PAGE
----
So guests please, for my sake, and for sake of the two people getting married, leave your cameras at home and put your phones / ipads away grin emoticon

// end rant //

Perhaps the reason Thomas’ post has garnered the attention it has is not solely because of the message it contains, but his remarkable ability to capture the moment. The photograph depicted is just an outtake from the published wedding album but speaks as many words as any written plea.

Times have certainly changed with the advent of smartphones, but please don’t let that be to the detriment of other people’s special day. Don’t stop taking photographs but please, as Thom urges, use them wisely and with consideration for others.


With thanks to Thomas Stewart for giving Phogotraphy explicit permission to share his picture and words. We wish Caitlin & Tim the best of happiness in their marriage.

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5 thoughts on “This Groom can’t see his Bride-to-be for Guests taking Photos on their Phones

  1. ailukewitsch November 7, 2015 / 4:17 pm

    Even though I don’t shoot weddings, I understand his discomfort. But the truth is that asking the couple to tell his invites not to use phones is stupid, nobody will agree with this, (only the hired photographer). This just complicates the shooting and means that the photographer has to be even better to get the shots, whining will not get him anything.

    Liked by 1 person

    • James Huxley November 7, 2015 / 9:38 pm

      People might not agree with it, but it’s certainly not an unreasonable request. Whenever I get married, I would make it a requirement that all guests check their phones upon arrival.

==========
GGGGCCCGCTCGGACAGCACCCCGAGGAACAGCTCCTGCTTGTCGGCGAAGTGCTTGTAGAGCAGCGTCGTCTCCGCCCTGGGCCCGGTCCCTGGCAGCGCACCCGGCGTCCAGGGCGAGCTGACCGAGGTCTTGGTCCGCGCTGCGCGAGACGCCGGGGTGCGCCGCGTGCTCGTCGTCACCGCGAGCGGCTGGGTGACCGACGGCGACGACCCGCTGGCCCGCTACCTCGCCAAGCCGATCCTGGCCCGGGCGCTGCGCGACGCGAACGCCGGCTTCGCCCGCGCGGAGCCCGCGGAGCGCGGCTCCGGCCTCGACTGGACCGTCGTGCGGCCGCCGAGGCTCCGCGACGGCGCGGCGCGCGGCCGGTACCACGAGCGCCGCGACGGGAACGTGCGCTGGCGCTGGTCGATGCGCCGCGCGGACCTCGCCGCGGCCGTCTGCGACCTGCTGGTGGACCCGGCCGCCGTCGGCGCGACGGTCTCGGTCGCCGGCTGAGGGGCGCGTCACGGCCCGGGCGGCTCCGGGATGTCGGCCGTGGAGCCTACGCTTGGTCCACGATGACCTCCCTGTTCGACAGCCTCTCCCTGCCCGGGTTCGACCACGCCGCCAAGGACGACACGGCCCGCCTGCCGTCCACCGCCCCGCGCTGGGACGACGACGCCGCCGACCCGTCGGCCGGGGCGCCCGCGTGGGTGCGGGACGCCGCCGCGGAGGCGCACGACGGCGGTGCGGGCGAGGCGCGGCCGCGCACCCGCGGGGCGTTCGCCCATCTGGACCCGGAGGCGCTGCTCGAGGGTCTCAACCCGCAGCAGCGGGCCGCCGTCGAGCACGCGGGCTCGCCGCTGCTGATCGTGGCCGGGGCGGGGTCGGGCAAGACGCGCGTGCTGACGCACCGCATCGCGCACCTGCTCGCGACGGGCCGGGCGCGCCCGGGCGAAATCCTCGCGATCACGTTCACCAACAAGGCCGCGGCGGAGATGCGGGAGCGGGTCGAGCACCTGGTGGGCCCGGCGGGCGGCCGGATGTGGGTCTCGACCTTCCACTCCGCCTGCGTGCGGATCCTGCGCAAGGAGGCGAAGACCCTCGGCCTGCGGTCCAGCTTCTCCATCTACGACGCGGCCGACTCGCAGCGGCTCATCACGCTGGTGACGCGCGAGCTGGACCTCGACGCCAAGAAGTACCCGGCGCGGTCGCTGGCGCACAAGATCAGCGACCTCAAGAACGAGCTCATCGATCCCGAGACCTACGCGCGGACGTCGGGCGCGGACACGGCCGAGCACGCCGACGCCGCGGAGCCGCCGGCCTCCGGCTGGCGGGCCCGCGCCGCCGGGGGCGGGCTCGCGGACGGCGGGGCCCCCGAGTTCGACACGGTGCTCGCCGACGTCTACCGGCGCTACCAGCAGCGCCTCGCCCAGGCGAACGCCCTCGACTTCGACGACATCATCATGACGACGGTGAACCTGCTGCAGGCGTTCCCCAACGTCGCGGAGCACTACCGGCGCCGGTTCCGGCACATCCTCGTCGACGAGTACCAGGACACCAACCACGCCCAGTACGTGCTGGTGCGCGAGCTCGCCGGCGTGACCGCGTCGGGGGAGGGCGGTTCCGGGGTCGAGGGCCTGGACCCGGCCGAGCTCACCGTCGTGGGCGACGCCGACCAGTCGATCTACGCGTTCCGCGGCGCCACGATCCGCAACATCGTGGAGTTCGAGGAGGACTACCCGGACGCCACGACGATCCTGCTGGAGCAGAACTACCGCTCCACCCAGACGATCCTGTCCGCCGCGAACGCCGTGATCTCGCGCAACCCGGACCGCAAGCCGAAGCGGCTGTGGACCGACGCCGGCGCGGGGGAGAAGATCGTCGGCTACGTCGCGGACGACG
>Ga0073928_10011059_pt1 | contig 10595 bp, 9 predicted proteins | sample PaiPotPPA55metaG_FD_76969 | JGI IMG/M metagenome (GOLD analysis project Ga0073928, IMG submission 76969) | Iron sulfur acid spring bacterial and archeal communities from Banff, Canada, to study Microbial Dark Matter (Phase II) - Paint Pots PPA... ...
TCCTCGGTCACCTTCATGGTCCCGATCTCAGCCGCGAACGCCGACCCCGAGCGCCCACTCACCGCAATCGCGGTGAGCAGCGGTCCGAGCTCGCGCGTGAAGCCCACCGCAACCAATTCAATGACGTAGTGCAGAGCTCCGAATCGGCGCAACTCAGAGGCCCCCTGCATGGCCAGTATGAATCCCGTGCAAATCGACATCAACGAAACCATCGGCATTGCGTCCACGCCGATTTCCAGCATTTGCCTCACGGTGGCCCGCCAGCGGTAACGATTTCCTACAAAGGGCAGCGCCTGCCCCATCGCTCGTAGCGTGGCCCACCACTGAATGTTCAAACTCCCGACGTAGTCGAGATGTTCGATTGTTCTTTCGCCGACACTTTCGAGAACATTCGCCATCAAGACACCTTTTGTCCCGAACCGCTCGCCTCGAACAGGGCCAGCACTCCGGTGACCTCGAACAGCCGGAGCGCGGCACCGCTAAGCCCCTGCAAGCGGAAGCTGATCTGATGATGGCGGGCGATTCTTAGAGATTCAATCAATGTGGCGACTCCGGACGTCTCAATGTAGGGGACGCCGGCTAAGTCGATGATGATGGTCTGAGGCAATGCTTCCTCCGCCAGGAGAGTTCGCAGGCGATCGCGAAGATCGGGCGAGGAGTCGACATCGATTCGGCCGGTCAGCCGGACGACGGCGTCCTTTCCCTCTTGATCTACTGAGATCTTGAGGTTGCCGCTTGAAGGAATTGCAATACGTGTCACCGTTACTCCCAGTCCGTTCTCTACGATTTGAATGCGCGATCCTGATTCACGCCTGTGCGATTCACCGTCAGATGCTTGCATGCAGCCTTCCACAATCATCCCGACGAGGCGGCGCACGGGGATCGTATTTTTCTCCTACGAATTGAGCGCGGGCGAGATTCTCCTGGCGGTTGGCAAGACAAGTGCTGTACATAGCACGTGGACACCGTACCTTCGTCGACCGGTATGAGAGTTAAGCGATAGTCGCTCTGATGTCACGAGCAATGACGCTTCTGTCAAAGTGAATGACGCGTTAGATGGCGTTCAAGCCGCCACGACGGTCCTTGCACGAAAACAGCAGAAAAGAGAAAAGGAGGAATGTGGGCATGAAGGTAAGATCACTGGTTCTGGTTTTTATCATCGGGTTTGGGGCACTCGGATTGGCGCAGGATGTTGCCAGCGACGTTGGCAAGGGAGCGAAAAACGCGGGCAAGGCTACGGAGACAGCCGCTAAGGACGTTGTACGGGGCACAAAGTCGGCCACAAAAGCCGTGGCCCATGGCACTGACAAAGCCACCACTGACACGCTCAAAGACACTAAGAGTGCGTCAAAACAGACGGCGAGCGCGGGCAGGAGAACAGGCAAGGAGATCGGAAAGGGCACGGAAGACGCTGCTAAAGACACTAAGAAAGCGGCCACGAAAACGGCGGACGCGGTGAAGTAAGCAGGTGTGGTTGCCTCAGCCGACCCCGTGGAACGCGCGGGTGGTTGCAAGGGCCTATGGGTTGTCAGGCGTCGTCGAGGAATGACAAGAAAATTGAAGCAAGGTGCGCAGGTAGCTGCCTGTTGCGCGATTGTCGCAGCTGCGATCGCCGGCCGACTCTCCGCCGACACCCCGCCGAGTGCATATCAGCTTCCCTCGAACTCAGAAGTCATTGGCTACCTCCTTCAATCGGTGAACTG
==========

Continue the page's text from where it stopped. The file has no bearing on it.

Liked by 1 person

    • shawkparson November 7, 2015 / 10:17 pm

      all true but unfortunately, it’s also the guests ‘undeniable right’ in these super democratic freedom for all days of “professional cellphonogrphers” to take as many photos (or videos) as they wish when invited to a wedding or any party for that matter … and no matter how mediocre the guests snapshots may come out from a technical viewpoint, it is also true that sometimes some of their shots may -accidentally- capture a nice and quick passing moment in which B&G look really fine, especially for the expression on their faces … (and yes, it is certainly true the camera-holding guests are in serious competition with the pro photographer(s) of the event for somewhat silly reasons we can get to later if need be …)

      that is why some wedding photographers have come up with a number of clever solutions to find a compromise so that both the official photographer(s) as well as the guests can enjoy the show without (or at least with the least of) conflicts of any kind … for example, some photographers arrange with the B&G to let the guests have their own way for as long as they wish either before or (preferably) after certain important moments take place in the wedding PROVIDED the B&G also agree to spend a little more time and repeat the same scenes (if needed) with only the photographer(s) and his/her crew allowed to be present … (which of course means more pressure and stress to be imposed on the B&G’s shoulders surely, but well, that’s their wedding and they don’t want to lose high quality professionally taken photos, nor to have their own guests upset for any reason, right?)

      i know the said solution is still rather cumbersome but well, it’s probably even more cumbersome (if not insulting) to tell the guests off, or to confiscate their cellphones at the start of the ceremonies or any similar solutions, isn’t it?